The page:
An extension of the protagonist’s profession in the visuals, Mank sets up each of its flashbacks with a timestamp in the form of a typed scene heading identifying the year and location – which in turn highlights another smart way the film brings back the style of Citizen Kane: through the storytelling. It’s not a direct comparison, but Fincher’s film explores the life and times of Herman Mankiewicz with the exact same kind of non-linear narrative that the screenwriter used to tell the story of Charles Foster Kane, and does so with the same efficiency and enthrallment. Altogether, it paints a fascinating portrait of a fascinating man.
The story provides an in-depth glimpse into 1930s/1940s Hollywood, but Mank’s scope far greater than that.
On that note, to simply say that Mank is about old Hollywood and the making of Citizen Kane is reductive and inaccurate. It would be the equivalent of saying that the 1941 classic is solely about how Charles Foster Kane built a business empire. It certainly isn’t shy about identifying the 1941 movie as Mankiewicz’s greatest work, but what David and Jack Fincher have really made is a film about a remarkable individual. At first blush there is the impression that he is a fool – a damaged alcoholic who flirts too much and makes ridiculous, irresponsible bets – but that’s counterbalanced with the revelations that he is always the smartest man in the room, and never willing to keep a controversial thought to himself, regardless of the company he’s keeping.
During a time in America when the ruling class was content to turn a blind eye to the rise of Adolph Hitler in Germany, Mank confronts and castigates the likes of Louis B. Mayer and William Randolph Hearst in public with zero fear of repercussion. When writer Upton Sinclair makes a go at bringing progressive values to California by running for governor, the protagonist doesn’t blink in his support, and actively rebels against MGM support of incumbent Frank Merriam. Ultimately his independent streak threatens his livelihood, but, of course, it’s because of the man that he is and the incredible morals he possesses that he can help create of the greatest films ever made.
Gary Oldman is phenomenal, and David Fincher surrounds him with a stellar ensemble.
Jack Fincher’s script is brilliant, both in structure and detail (the wit is sharp enough at times to bring down a redwood), and a perfect cast has been brought together to bring it to life, with Gary Oldman in particular delivering one of the greatest performances of his career – which is a statement that should be taken with extreme weight given that he is just three years removed from his remarkable, Oscar-winning transformation into Winston Churchill for Joe Wright's Darkest Hour. Beyond his ability to vanish into the role, Oldman hits all of the notes of the character at the right pitch to make them sing and have Mankiewicz come across as the engaging, complicated man he was. From hurt to boisterous, his touch is perfect.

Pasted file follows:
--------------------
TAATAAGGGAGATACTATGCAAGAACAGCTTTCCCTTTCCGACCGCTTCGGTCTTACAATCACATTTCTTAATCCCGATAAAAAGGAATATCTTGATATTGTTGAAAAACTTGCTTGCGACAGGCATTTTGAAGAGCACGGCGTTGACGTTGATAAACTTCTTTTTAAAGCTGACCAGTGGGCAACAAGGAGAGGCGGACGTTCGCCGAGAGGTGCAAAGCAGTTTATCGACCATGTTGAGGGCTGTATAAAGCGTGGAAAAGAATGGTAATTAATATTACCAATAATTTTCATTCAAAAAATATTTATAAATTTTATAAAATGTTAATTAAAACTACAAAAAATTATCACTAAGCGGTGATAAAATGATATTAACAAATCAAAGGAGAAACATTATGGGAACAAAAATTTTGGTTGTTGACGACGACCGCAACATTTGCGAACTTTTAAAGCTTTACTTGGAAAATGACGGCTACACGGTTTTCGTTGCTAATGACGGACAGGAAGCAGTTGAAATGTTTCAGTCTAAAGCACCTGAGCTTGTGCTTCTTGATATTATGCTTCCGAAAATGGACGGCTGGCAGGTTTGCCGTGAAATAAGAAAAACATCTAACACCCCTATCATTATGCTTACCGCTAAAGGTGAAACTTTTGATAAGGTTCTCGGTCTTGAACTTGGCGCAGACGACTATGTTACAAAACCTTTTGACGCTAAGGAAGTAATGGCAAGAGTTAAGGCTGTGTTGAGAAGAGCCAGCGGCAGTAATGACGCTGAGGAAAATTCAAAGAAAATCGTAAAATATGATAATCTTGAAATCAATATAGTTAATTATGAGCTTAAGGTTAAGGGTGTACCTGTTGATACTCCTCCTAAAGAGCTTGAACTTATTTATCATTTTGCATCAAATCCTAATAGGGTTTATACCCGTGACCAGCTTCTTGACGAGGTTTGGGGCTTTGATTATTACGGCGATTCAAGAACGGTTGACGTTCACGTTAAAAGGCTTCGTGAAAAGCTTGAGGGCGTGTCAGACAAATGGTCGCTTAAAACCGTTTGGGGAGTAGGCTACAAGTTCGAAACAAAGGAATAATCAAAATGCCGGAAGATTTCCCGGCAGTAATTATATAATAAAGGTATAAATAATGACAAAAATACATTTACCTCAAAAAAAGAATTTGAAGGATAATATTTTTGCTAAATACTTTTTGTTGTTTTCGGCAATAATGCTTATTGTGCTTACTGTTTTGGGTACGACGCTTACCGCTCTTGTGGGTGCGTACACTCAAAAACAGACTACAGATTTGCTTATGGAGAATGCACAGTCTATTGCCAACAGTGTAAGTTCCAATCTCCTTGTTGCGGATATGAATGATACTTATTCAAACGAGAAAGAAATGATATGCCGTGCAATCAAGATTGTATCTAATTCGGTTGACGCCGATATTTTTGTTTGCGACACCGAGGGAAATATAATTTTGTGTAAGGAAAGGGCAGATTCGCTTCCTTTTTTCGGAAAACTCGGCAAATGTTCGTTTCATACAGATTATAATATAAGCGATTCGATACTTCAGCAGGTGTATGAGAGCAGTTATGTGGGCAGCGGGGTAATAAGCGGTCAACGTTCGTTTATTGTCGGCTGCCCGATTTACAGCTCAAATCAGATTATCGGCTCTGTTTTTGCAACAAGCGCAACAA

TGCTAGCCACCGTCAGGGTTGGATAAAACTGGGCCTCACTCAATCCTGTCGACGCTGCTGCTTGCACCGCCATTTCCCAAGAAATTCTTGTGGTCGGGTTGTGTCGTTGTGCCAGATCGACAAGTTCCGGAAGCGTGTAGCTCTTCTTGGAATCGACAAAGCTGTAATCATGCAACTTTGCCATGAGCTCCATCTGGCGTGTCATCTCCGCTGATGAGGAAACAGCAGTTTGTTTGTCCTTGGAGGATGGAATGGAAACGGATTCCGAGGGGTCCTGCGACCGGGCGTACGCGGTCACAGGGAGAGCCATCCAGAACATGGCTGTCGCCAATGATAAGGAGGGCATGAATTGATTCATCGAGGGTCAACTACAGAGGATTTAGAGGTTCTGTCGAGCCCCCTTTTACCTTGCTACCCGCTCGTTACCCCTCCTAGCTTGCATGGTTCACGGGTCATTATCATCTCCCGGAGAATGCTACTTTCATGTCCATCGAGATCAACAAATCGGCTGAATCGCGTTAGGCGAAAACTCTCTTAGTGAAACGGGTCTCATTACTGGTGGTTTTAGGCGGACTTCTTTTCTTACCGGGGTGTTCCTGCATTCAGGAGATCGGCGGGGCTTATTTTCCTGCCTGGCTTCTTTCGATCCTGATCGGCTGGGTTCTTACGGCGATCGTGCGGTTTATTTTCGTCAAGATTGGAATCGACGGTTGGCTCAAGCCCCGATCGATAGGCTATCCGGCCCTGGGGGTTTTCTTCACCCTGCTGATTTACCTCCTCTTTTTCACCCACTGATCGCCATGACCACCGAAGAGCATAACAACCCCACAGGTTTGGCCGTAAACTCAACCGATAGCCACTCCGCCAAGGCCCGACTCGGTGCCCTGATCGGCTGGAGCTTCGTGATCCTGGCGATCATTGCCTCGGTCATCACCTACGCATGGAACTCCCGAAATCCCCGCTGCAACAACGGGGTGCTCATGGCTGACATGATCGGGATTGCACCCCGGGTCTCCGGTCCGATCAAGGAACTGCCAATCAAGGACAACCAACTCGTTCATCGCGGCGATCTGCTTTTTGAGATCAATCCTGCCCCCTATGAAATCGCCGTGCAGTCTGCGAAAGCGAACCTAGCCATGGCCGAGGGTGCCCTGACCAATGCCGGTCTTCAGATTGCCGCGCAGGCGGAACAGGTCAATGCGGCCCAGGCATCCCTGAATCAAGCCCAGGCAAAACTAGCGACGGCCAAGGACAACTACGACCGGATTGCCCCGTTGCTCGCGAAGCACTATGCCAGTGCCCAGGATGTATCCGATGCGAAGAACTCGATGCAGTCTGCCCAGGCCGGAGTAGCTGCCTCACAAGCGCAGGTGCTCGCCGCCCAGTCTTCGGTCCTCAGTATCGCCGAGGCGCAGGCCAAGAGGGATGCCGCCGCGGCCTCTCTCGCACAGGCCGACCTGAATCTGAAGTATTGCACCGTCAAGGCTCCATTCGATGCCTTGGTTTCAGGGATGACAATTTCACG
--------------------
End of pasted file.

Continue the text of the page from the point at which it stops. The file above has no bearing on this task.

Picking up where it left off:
With David Fincher opting not to go the A-list ensemble route, Gary Oldman is surrounded in the film by primarily character actor talent, and not only does that serve to make the world of the movie all the more immersive, but also creates the opportunity for surprises. Anyone who has ever seen him act knows that Charles Dance can effortlessly project a sinister and foreboding energy (and he certainly makes William Randolph Hearst an intimidating figure), but smart use of Tom Burke’s Orson Welles is made, as he becomes an intense, shadowy figure; Arliss Howard makes an audacious, loathsome Louis B. Mayer; and Amanda Seyfried is a wonderful scene-stealer. Her Brooklyn-tinged charm is effortless, and a wonderful complexity is provided in the realization that Marion Davies, who was Hearst’s mistress, was partial inspiration for the tragic Susan Alexander Kane in Citizen Kane.
Mank deliberately puts itself in the footsteps of a pop culture giant and at every turn invites comparison to Citizen Kane – and that boldness is executed with a stunning vision that through-and-through makes it a joyful cinematic experience. It’s as smart as it is beautiful, and as captivating as it is enlightening. It’s one of David Fincher’s finest works, and unquestionably one of the best of 2020.